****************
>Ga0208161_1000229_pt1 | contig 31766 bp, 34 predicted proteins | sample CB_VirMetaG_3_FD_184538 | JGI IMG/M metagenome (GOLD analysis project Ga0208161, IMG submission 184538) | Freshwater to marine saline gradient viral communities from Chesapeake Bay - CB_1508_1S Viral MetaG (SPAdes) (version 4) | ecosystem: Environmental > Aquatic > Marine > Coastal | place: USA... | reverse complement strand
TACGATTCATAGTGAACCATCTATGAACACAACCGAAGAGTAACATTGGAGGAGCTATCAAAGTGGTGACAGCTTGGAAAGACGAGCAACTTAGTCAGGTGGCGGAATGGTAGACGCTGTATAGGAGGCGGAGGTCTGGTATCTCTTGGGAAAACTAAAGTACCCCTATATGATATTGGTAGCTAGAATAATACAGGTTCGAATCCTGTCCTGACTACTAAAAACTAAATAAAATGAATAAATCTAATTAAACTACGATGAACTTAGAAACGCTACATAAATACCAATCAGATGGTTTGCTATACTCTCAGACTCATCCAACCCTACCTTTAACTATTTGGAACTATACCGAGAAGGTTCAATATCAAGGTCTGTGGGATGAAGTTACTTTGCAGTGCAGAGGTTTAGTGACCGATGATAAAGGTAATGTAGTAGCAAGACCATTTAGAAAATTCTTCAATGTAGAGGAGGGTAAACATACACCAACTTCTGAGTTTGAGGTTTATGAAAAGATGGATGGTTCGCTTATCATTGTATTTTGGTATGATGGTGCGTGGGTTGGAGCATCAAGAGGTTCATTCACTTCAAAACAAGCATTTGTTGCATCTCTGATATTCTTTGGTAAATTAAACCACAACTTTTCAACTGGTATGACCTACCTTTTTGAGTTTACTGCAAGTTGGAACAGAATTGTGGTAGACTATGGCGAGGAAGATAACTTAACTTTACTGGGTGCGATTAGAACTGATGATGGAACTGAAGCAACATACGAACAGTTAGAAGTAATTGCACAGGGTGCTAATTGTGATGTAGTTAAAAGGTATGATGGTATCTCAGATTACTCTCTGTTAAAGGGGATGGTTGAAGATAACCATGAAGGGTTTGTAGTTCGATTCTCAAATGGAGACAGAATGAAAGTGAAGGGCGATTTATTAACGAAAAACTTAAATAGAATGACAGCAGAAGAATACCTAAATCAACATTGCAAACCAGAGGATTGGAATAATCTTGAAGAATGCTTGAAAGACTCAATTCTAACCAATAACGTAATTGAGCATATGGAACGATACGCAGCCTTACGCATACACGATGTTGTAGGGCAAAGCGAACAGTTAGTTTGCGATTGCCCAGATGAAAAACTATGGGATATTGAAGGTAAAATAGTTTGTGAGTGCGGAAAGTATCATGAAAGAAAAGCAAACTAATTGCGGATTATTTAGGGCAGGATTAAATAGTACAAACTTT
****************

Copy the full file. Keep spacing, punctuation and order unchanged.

>Ga0208161_1000229_pt1 | contig 31766 bp, 34 predicted proteins | sample CB_VirMetaG_3_FD_184538 | JGI IMG/M metagenome (GOLD analysis project Ga0208161, IMG submission 184538) | Freshwater to marine saline gradient viral communities from Chesapeake Bay - CB_1508_1S Viral MetaG (SPAdes) (version 4) | ecosystem: Environmental > Aquatic > Marine > Coastal | place: USA... | reverse complement strand
TACGATTCATAGTGAACCATCTATGAACACAACCGAAGAGTAACATTGGAGGAGCTATCAAAGTGGTGACAGCTTGGAAAGACGAGCAACTTAGTCAGGTGGCGGAATGGTAGACGCTGTATAGGAGGCGGAGGTCTGGTATCTCTTGGGAAAACTAAAGTACCCCTATATGATATTGGTAGCTAGAATAATACAGGTTCGAATCCTGTCCTGACTACTAAAAACTAAATAAAATGAATAAATCTAATTAAACTACGATGAACTTAGAAACGCTACATAAATACCAATCAGATGGTTTGCTATACTCTCAGACTCATCCAACCCTACCTTTAACTATTTGGAACTATACCGAGAAGGTTCAATATCAAGGTCTGTGGGATGAAGTTACTTTGCAGTGCAGAGGTTTAGTGACCGATGATAAAGGTAATGTAGTAGCAAGACCATTTAGAAAATTCTTCAATGTAGAGGAGGGTAAACATACACCAACTTCTGAGTTTGAGGTTTATGAAAAGATGGATGGTTCGCTTATCATTGTATTTTGGTATGATGGTGCGTGGGTTGGAGCATCAAGAGGTTCATTCACTTCAAAACAAGCATTTGTTGCATCTCTGATATTCTTTGGTAAATTAAACCACAACTTTTCAACTGGTATGACCTACCTTTTTGAGTTTACTGCAAGTTGGAACAGAATTGTGGTAGACTATGGCGAGGAAGATAACTTAACTTTACTGGGTGCGATTAGAACTGATGATGGAACTGAAGCAACATACGAACAGTTAGAAGTAATTGCACAGGGTGCTAATTGTGATGTAGTTAAAAGGTATGATGGTATCTCAGATTACTCTCTGTTAAAGGGGATGGTTGAAGATAACCATGAAGGGTTTGTAGTTCGATTCTCAAATGGAGACAGAATGAAAGTGAAGGGCGATTTATTAACGAAAAACTTAAATAGAATGACAGCAGAAGAATACCTAAATCAACATTGCAAACCAGAGGATTGGAATAATCTTGAAGAATGCTTGAAAGACTCAATTCTAACCAATAACGTAATTGAGCATATGGAACGATACGCAGCCTTACGCATACACGATGTTGTAGGGCAAAGCGAACAGTTAGTTTGCGATTGCCCAGATGAAAAACTATGGGATATTGAAGGTAAAATAGTTTGTGAGTGCGGAAAGTATCATGAAAGAAAAGCAAACTAATTGCGGATTATTTAGGGCAGGATTAAATAGTACAAACTTT